Look, I've practiced -- I've practiced for 10 years. My wife is still practicing. Never once did I have a Medicare bureaucrat tell me what I could or couldn't do for a patient, but all the time we have bureaucrats from the insurance companies calling up and saying, "We're not going to cover this, and we're not going to pay for that, and we're denying coverage of that."

    The system we have right now is broken. We need to fix it. I think giving the American people some choices about how to fix it makes sense. C&L

    My own doctor told me basically the same thing. That once I was covered by Medicare I would not have a problem receiving the treatment that he recommended.


    I like Dean and so that's good to know (5.00 / 1) (#11)
    by jerry on Tue Aug 11, 2009 at 12:39:13 AM EST
    I have no experience with Medicare.  I know that my current plan has several times opted not to pay for certain drugs and treatments that my doctors assure me are normal and not experimental.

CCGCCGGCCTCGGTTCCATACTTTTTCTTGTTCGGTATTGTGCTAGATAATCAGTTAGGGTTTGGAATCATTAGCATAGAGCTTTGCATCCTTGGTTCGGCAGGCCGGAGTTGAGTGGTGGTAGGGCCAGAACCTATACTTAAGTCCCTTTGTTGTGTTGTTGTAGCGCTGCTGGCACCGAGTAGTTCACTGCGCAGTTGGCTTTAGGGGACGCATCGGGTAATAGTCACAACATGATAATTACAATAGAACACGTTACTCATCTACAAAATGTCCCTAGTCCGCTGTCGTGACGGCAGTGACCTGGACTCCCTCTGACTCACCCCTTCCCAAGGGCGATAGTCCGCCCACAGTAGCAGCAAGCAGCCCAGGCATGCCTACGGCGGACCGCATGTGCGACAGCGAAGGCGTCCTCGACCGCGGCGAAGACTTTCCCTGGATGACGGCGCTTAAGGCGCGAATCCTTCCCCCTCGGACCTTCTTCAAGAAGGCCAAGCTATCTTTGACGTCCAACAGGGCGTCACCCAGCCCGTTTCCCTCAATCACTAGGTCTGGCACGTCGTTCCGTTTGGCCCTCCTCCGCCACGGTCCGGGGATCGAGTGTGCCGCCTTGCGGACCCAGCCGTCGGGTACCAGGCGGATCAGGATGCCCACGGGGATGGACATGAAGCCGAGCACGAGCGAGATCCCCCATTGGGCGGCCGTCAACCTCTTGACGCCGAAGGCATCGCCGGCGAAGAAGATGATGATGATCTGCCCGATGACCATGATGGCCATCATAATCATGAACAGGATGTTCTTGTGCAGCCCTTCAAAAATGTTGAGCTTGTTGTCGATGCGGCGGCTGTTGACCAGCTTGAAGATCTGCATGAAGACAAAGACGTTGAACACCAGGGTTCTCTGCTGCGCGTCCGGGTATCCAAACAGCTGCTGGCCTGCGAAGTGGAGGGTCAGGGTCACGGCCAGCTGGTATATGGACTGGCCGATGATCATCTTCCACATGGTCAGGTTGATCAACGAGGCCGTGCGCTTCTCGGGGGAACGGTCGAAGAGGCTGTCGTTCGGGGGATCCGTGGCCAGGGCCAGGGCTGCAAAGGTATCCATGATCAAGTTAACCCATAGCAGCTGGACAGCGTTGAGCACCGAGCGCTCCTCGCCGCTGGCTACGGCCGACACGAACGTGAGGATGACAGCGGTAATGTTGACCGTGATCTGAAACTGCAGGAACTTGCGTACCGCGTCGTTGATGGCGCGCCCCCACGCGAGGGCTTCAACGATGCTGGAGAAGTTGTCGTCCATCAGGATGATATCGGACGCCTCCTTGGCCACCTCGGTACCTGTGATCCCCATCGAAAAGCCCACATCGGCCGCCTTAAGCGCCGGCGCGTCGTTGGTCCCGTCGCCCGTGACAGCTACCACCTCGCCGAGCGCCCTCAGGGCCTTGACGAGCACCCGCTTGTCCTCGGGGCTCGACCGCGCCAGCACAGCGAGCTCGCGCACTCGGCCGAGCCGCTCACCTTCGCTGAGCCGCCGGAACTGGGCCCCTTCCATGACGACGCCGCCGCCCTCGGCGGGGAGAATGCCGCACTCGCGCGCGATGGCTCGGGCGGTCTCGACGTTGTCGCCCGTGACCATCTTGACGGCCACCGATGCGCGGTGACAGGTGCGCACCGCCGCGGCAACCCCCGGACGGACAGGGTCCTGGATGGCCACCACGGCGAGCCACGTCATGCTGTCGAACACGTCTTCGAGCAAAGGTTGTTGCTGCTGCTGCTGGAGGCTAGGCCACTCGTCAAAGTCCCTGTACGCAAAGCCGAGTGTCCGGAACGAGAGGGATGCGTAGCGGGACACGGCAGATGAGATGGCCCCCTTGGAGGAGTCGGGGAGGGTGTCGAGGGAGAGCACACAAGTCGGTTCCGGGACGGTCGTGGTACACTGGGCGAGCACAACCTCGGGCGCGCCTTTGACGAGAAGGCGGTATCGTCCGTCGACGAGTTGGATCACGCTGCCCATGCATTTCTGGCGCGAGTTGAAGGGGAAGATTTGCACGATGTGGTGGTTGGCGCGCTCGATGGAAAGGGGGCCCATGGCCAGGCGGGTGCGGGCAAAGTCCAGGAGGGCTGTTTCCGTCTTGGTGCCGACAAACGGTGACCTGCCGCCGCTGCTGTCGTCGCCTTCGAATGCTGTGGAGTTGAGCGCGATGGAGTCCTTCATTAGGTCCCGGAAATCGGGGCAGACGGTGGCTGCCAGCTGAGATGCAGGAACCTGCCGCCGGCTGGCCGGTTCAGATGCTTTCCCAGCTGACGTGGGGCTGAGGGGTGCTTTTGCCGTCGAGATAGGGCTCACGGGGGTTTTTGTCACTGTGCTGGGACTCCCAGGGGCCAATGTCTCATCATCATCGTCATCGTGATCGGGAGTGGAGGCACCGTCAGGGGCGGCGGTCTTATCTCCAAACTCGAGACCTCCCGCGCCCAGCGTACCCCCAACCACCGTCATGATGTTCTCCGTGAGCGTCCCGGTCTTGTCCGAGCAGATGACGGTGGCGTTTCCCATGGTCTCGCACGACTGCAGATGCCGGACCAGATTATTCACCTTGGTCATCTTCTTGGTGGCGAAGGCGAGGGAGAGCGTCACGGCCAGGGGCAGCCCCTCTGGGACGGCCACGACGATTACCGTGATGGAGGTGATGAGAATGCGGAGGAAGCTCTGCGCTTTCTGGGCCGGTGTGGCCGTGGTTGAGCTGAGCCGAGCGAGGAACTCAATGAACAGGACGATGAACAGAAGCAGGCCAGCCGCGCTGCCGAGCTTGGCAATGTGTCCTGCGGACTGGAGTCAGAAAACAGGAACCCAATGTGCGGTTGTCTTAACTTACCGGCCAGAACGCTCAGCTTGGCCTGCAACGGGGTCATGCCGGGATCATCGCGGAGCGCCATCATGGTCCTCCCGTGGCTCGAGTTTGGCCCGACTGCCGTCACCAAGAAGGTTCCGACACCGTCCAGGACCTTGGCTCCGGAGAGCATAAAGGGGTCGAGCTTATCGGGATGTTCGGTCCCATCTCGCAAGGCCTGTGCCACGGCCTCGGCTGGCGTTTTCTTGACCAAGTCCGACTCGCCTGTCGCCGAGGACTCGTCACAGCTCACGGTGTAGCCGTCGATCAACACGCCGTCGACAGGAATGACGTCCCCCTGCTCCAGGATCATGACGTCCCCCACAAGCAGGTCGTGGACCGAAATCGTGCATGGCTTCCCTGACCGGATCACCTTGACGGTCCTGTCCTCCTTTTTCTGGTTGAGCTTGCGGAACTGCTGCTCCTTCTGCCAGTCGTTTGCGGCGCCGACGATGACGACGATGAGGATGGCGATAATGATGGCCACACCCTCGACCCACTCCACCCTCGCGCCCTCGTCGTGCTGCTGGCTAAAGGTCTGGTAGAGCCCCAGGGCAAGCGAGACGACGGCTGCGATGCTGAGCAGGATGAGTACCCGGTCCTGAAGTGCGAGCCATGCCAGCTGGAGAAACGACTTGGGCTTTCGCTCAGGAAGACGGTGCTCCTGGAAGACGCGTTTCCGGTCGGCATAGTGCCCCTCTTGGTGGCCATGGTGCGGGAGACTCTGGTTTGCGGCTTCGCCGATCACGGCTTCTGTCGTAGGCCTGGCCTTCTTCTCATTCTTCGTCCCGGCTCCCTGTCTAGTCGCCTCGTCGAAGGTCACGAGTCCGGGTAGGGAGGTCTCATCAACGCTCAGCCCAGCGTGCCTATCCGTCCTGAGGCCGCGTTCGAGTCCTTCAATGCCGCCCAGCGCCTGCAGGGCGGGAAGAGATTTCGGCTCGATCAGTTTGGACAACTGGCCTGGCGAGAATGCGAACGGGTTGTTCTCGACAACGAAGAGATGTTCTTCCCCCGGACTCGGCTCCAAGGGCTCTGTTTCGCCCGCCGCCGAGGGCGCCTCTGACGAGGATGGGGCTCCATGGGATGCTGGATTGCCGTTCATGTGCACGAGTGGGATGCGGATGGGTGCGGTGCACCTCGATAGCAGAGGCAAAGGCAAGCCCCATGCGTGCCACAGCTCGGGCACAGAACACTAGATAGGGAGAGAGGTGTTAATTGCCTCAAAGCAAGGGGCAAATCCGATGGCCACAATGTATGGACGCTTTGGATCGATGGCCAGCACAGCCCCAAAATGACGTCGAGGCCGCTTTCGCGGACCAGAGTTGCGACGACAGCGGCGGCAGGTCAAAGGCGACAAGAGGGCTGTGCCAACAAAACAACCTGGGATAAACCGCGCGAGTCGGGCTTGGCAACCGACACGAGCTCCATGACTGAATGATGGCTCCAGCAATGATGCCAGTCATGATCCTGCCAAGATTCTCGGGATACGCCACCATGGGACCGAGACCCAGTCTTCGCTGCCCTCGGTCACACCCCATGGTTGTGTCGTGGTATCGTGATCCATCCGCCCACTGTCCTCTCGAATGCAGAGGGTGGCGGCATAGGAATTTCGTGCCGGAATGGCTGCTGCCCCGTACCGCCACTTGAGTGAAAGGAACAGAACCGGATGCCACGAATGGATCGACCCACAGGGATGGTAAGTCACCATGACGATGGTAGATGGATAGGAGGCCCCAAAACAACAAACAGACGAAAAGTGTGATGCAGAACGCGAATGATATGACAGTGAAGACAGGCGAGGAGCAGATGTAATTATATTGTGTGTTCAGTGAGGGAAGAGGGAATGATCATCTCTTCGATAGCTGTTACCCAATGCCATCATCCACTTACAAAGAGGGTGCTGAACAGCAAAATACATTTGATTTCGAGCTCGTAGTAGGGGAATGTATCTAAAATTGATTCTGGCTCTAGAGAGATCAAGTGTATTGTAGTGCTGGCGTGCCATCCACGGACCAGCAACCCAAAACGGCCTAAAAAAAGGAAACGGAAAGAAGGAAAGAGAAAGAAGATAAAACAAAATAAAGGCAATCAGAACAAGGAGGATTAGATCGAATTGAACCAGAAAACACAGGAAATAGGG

If it is true that a public medicare like plan would leave these decisions to the doctor, than I think that's a very big deal that we should be talking about.


    I have Medicare. (5.00 / 4) (#13)
    by caseyOR on Tue Aug 11, 2009 at 12:45:09 AM EST
    It is the best health insurance I have ever had. Sure, there are things I would change. I think dental and vision should be covered, for example. But, hands down, Medicare is the least aggravating coverage of my life.

    I've had insurance bargained for by my union. I've had insurance paid by different employers with varying amounts of employee-paid premiums. I've had Kaiser, which drove me crazy. And I lived through some god awful years without any coverage before getting on Medicare.

    Every year Medicare sends me a booklet that explains exactly what is and is not covered. No ambiguity. No wondering if Medicare will pay the bill. My doctors always know prior to any treatment whether or not it is covered.